Recent Success Stories
With a population approaching 42 million, of which just under half are deemed to be living below the poverty line, Kenya continues to face a legacy of civil unrest following the post-election violence in 2007, and problems caused by lack of education, drought and famine.
Workaid has been working with projects in the rural areas, especially in Western Kenya, and also in the inner-city slums of Nairobi. By working with projects in the poorest regions Workaid has been able to tackle poverty in a practical way, empowering people to learn trade skills that will help them find employment or establish small businesses.
Over the years we have established many good contacts with Kenyans who are our representatives in country. Mr Christopher Otsinde, Education Secretary for the Catholic Diocese of Kisii is our main partner and is responsible not only for making assessment visits to applicants but also handling the release of our shipping containers and organising the distribution of goods to the projects.
Another representative is Rev. Daniel On’gayi of Chritoco Resource Centre in Emuhaya District. He has extensive training in working with disabled people and assesses projects for Workaid especially those supporting people with physical and learning disabilities.
UK Projects – The Hub
Workaid has a supported workshop called The Hub for people with learning disabilities to take part in workshop activities. Attendees work two days a week and complete many jobs for the main Workaid workshop, there are eleven placements over two days. They are supported by an experienced coordinator, who can set the work out according to needs (autism-friendly). If you would like to know more or apply contact us here.
Most of our young people have finished college courses and need the real experience of work to build up their social, communication, teamwork and other practical skills.
The jobs range from labelling and packing envelopes for mail shots to organising haberdashery, sorting drill bits into different types and sizes and sets, taking apart and cleaning treadle sewing machines and many more. The experience in taking part in real work, finished correctly and taken to each appropriate department helps attendees develop their skills in endeavour, patience and team work and is a very important part of their weekly routine. It also really helps us Workaid and our production.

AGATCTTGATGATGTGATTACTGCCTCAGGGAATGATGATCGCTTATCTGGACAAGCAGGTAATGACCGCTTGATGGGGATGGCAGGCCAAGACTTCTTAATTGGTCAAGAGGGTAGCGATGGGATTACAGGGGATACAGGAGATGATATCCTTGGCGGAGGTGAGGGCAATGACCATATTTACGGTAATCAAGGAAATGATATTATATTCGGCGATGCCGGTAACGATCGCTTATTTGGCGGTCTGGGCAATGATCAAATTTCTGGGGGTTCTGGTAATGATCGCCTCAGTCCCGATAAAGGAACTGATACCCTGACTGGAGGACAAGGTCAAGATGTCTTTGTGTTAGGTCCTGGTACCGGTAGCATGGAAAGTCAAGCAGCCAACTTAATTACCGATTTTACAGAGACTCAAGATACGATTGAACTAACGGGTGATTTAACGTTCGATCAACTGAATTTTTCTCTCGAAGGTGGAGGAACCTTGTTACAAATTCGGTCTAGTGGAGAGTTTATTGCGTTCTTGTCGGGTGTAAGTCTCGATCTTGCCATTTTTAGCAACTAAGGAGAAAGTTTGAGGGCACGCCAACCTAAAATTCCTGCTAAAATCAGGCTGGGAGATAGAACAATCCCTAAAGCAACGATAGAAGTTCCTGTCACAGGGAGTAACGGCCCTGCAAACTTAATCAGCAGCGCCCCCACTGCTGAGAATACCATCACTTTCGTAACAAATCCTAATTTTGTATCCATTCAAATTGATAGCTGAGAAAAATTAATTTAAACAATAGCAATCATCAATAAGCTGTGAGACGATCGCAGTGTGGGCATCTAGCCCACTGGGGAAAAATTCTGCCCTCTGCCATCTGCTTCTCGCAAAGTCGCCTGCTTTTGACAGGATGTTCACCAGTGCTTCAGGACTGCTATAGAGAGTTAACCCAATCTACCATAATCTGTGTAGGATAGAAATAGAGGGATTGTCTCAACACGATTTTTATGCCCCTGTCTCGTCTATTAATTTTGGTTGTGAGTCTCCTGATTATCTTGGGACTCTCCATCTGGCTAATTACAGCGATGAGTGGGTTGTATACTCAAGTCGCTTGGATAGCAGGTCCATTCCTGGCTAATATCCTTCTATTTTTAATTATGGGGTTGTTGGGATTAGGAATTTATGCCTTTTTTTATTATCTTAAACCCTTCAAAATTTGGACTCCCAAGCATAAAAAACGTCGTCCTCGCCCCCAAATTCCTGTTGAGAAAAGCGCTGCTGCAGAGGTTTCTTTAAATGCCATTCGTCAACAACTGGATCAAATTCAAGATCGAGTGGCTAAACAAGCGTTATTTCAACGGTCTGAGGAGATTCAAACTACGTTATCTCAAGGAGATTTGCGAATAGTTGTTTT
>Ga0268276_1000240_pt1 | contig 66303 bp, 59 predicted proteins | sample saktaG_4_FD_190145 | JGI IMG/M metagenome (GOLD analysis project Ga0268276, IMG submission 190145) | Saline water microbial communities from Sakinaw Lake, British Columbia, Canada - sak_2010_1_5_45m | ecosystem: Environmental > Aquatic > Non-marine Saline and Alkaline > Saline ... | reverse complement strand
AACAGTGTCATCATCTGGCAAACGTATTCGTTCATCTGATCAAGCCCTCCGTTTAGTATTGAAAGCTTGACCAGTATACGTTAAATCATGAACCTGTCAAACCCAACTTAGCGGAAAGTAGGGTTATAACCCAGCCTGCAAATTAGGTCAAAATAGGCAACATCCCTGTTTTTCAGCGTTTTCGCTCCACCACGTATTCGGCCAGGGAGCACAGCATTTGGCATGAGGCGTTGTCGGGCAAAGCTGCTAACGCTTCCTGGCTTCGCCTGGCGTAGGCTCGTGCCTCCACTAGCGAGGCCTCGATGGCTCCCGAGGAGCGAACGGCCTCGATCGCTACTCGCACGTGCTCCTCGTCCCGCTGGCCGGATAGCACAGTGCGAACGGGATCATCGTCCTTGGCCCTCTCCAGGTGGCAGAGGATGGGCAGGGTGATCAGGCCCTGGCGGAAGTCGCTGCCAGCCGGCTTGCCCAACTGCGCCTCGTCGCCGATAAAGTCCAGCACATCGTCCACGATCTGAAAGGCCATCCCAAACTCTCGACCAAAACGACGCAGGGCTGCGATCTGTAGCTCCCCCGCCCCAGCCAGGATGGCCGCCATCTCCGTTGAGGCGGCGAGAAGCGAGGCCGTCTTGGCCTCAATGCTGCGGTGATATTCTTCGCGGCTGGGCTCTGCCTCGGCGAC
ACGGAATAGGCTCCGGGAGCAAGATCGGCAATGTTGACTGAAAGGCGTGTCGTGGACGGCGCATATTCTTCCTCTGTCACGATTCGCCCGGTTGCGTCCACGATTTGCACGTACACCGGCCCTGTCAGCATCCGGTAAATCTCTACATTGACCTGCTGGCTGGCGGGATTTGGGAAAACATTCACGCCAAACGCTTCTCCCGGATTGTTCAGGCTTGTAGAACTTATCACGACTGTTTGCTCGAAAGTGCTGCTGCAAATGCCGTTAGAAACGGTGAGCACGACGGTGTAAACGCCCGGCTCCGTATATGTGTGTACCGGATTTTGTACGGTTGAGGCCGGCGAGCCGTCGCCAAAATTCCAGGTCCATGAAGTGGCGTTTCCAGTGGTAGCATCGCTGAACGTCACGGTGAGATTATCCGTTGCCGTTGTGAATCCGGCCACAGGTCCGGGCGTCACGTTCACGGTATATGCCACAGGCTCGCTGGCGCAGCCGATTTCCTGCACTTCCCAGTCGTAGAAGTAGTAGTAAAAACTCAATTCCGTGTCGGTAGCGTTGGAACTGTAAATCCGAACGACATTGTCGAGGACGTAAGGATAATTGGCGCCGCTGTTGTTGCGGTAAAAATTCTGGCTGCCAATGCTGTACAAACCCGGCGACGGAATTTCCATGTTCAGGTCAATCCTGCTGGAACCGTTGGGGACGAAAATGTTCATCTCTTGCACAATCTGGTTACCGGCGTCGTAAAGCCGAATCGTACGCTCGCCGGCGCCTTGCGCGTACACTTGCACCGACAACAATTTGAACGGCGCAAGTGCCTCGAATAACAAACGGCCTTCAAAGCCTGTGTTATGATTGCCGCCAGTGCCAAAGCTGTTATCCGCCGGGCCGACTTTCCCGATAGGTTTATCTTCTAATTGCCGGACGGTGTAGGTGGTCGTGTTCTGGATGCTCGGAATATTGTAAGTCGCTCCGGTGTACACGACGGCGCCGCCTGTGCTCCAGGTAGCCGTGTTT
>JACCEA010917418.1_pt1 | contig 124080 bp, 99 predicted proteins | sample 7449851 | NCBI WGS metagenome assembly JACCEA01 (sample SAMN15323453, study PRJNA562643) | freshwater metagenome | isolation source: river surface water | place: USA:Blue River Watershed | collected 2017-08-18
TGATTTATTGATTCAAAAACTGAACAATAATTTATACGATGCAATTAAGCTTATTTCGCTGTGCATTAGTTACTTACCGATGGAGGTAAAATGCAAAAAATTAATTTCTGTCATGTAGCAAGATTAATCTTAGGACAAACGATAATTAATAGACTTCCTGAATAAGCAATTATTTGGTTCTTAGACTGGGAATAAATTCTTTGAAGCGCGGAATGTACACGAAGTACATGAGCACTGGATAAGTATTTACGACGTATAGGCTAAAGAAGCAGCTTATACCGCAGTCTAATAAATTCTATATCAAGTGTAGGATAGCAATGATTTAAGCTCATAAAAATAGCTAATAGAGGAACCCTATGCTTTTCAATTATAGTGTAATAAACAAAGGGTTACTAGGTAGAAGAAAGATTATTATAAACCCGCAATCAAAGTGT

The Hub members have made many friends with the volunteers in the main workshops and know how to act appropriately in the work place. The Hub is full to capacity and Workaid is pleased to offer this unique opportunity to people with mild to moderate learning disabilities to help them make the step towards employment or voluntary work.
Workaid has been supporting projects in Uganda since 1987 and by the end of 2012 we had sent a total of twenty 10-tonne containers full of refurbished tools and equipment. Although significant progress has been made in recent years, Uganda is still suffering from effects of the HIV/Aids epidemic which has left thousands of orphans, some being cared for by older siblings in child headed households.
Devastating periods of military rule have created yet more problems and now a quarter of the population are living below the poverty line on less than $2 a day.This has left many thousands of orphans, some being cared for by older siblings as young as 9 or 10 in child-headed families.
Workaid has supported a wide range of projects throughout the country. Vocational training institutes, women’s groups, disabled groups and ex-prisoners have all benefitted from Workaid tools and equipment.
Beatrice and Betty’s Story
Beatrice and Betty are training at the Mawaieto Woman’s Group in Jinga. The project, which supports widows and single mothers, received sewing and knitting machines on a recent consignment to enable them to fulfil a contract making school uniforms for the Nserester Complex Orphanage. The project also runs a micro-finance loan scheme and participants have access to training in hygiene, nutrition, childcare and good farming methods.
Betty Lolo tells how the Workaid donation helped lift her: “When you helped me, you helped my children and the whole community.”
Thanking Workaid for the machines, Beatrice also commented:
“The donation has helped me buy essentials at home and send my children to school”.